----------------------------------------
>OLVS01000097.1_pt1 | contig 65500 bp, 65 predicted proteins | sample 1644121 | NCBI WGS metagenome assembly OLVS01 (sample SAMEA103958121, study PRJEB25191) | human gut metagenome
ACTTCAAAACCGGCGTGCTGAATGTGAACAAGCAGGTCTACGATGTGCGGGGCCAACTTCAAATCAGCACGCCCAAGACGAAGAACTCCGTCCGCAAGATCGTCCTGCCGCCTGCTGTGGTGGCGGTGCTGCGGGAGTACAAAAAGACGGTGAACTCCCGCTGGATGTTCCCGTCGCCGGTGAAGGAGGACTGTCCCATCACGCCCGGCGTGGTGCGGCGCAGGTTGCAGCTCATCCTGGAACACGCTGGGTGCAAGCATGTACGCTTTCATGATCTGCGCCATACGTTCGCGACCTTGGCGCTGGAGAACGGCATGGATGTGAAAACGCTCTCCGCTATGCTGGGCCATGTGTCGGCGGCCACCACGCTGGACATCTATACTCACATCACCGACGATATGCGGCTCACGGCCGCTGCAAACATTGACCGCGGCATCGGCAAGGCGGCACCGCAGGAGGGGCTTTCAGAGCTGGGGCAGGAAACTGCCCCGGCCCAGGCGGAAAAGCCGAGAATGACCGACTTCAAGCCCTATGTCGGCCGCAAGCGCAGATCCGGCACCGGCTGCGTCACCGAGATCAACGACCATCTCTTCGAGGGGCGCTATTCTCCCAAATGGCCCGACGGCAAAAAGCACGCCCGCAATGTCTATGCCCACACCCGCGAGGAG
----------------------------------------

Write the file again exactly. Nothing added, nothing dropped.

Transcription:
>OLVS01000097.1_pt1 | contig 65500 bp, 65 predicted proteins | sample 1644121 | NCBI WGS metagenome assembly OLVS01 (sample SAMEA103958121, study PRJEB25191) | human gut metagenome
ACTTCAAAACCGGCGTGCTGAATGTGAACAAGCAGGTCTACGATGTGCGGGGCCAACTTCAAATCAGCACGCCCAAGACGAAGAACTCCGTCCGCAAGATCGTCCTGCCGCCTGCTGTGGTGGCGGTGCTGCGGGAGTACAAAAAGACGGTGAACTCCCGCTGGATGTTCCCGTCGCCGGTGAAGGAGGACTGTCCCATCACGCCCGGCGTGGTGCGGCGCAGGTTGCAGCTCATCCTGGAACACGCTGGGTGCAAGCATGTACGCTTTCATGATCTGCGCCATACGTTCGCGACCTTGGCGCTGGAGAACGGCATGGATGTGAAAACGCTCTCCGCTATGCTGGGCCATGTGTCGGCGGCCACCACGCTGGACATCTATACTCACATCACCGACGATATGCGGCTCACGGCCGCTGCAAACATTGACCGCGGCATCGGCAAGGCGGCACCGCAGGAGGGGCTTTCAGAGCTGGGGCAGGAAACTGCCCCGGCCCAGGCGGAAAAGCCGAGAATGACCGACTTCAAGCCCTATGTCGGCCGCAAGCGCAGATCCGGCACCGGCTGCGTCACCGAGATCAACGACCATCTCTTCGAGGGGCGCTATTCTCCCAAATGGCCCGACGGCAAAAAGCACGCCCGCAATGTCTATGCCCACACCCGCGAGGAG